The Google Nexus 7 starts at $199 and can be purchased in both 8 GB and 16 GB versions, although getting your hands on one might be tough due to high demand. (Photo : REUTERS/Stephen Lam)
Google can consider their recently-launched Nexus 7 tablet as a success. The budget-priced $200 tablet has been so popular with consumers that finding one is difficult. Reviews have been generally positive, but one website, DisplayMate, does seem to have a bone to pick with the Nexus 7 display.
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Dr. Raymond M. Soneira, a display expert, writes, "In short, the display produces washed out images and colors in spite of the fact that it has a display with excellent color saturation and contrast."
The Nexus 7 features a 7-inch screen that operates at a 1280 X 800 resolution producing 216 pixels per inch (ppi), which DisplayMate says is within the "ppi sweet spot."
Despite the display being technically sound, it looks like Google messed up on the calibration of the images.
"Although the Nexus 7 has a high quality display, they messed up the factory calibration. This affects all displayed images, but it is most noticeable on any form of photographic image, including videos, because the color and intensity mixtures are visually critical for them to look right. On the other hand, for high contrast software generated text and graphics the display will look fine."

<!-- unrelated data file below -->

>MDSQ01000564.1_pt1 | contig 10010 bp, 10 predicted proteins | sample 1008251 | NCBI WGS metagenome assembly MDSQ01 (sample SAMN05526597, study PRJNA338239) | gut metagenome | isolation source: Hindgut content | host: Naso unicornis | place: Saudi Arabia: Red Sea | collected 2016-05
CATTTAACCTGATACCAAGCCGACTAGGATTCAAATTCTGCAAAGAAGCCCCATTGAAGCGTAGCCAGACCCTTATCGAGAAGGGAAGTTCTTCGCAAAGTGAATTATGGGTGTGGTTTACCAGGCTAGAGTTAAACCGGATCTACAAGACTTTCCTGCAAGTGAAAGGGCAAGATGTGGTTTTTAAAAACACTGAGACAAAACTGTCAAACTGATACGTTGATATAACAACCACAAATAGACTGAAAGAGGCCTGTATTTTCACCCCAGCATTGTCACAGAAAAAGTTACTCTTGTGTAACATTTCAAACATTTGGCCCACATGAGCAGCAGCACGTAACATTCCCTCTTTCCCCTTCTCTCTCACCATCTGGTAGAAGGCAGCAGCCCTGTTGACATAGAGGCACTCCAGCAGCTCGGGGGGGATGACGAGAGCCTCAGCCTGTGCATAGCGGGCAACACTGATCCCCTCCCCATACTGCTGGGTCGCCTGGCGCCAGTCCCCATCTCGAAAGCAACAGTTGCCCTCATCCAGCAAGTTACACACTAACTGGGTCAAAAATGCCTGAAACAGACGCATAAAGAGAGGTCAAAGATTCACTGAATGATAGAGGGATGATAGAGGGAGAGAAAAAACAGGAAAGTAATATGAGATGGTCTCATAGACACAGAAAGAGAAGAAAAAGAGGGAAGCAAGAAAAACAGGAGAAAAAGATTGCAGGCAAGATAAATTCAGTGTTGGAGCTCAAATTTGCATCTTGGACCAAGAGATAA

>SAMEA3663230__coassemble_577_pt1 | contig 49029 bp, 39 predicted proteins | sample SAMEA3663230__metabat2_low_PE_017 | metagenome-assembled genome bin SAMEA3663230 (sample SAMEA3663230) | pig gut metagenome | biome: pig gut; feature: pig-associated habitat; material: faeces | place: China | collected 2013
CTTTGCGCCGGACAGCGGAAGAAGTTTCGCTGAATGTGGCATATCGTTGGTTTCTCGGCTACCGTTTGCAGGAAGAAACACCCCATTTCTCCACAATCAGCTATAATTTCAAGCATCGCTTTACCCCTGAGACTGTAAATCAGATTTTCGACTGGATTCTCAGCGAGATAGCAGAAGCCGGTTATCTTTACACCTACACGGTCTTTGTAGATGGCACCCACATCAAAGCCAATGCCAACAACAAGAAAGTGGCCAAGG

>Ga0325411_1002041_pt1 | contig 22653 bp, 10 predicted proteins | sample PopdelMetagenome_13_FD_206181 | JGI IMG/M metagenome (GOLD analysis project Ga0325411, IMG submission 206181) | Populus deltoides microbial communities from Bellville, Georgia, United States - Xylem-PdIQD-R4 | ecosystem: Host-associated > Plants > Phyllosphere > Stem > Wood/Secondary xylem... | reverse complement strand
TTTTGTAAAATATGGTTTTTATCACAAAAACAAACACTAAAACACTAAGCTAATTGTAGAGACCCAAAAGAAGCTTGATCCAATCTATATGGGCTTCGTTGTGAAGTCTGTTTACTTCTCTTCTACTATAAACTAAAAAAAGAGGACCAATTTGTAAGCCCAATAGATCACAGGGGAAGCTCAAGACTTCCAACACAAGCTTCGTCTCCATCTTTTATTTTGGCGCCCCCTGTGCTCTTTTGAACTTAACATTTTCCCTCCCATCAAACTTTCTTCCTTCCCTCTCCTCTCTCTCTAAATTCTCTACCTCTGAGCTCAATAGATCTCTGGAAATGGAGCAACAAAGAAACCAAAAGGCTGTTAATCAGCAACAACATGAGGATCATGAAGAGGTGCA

The failure of Google to properly calibrate the Nexus 7 display eventually caused Dr. Soneira to bleakly state, "If high image and picture quality is important to you, then you might want to skip the Google Nexus 7 and wait for a Tablet with a better display, or wait and see if Google can correct the problem..."
The Google Nexus 7 is available in 8 GB and 16 GB models.
The iPad 3 apparently has a much better display, and if price and size is an issue, Apple is expected to release an iPad Mini with a smaller display that will directly compete with the Google Nexus 7 sometime this fall.